Youth mentoring programs must change in order to become truly effective. This talk shows how.
Youth mentoring is among the most popular forms of volunteering in the world. But does it work? Does mentoring actually help young people succeed? In Older and Wiser, Professor Jean Rhodes draws on more than thirty years of empirical research to survey the state of the field. Her conclusion is sobering: there is little evidence that most programs—even renowned, trusted, and long-established ones—are effective. But there is also much reason for hope. Mentoring programs, do not focus on what young people need. Organizations typically prioritize building emotional bonds between mentors and mentees. But research makes clear that effective programs emphasize the development of specific social, emotional, and intellectual skills. Most mentoring programs are poorly suited to this effort because they rely overwhelmingly on volunteers, who rarely have the training necessary to teach these skills to young people. Moreover, the one-size-fits-all models of major mentoring organizations struggle to deal with the diverse backgrounds of mentees, the psychological effects of poverty on children, and increasingly hard limits to upward mobility in an unequal world. Rhodes does not think we should give up on mentoring — far from it. In this talk, she will show that evidence-based approaches can in fact create meaningful change in young people’s lives. She will also discuss “organic” mentorship opportunities — in schools, youth sports leagues, and community organizations.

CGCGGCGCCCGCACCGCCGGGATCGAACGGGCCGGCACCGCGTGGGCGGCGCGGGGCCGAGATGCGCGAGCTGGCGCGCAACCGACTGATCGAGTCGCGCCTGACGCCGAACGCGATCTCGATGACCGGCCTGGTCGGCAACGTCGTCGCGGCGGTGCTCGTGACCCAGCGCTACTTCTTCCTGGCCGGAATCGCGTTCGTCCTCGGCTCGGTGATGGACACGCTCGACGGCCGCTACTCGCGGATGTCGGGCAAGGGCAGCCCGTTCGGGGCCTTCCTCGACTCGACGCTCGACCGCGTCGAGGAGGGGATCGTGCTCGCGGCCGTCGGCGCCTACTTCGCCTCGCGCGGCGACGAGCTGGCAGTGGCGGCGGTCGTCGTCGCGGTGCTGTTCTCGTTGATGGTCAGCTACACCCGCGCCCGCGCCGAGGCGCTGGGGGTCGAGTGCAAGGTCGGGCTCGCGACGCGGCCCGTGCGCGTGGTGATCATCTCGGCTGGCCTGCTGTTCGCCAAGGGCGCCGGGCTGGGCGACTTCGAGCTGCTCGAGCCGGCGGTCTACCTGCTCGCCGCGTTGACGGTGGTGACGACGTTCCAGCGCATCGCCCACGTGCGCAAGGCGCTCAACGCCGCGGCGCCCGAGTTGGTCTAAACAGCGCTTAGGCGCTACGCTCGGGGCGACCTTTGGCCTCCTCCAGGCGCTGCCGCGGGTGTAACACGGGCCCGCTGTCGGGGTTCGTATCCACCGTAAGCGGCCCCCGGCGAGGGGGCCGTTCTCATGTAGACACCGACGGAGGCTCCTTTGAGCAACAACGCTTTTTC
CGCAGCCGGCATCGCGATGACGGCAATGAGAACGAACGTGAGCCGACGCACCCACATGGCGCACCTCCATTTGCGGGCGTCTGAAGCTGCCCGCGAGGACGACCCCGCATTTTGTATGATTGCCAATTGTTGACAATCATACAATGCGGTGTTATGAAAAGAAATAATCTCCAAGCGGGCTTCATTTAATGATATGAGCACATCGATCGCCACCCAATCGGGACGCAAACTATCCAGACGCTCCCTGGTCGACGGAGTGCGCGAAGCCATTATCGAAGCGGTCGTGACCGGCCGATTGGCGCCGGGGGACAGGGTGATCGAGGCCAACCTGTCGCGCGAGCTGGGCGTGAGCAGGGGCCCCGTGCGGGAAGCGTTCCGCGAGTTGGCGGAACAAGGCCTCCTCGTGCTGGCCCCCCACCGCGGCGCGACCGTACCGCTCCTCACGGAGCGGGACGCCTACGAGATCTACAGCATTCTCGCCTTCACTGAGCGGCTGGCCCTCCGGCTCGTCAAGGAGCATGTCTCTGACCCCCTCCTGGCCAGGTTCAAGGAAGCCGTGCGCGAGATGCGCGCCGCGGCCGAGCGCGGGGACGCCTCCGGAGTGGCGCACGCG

Jean Rhodes, PhD is the Frank L. Boyden Professor of Psychology and the Director of the Center for Evidence-Based Mentoring at the University of Massachusetts, Boston. Rhodes has devoted her career to understanding and advancing the role of intergenerational relationships in the social, educational, and career development of marginalized youth. She has published widely on topics related to positive youth development, the transition to adulthood, and mentoring. Her new book, Older and Wiser: Rethinking Youth Mentoring for the 21st Century (Harvard Press) describes ways that programs can improve their outcomes. Rhodes is a Fellow of the American Psychological Association and the Society for Research and Community Action, a Health Policy Fellow of the Robert Wood Johnson Foundation, and Distinguished Fellow of the William T. Grant Foundation. She holds a doctorate in clinical psychology from DePaul University and completed her clinical internship at the University of Chicago Medical Center.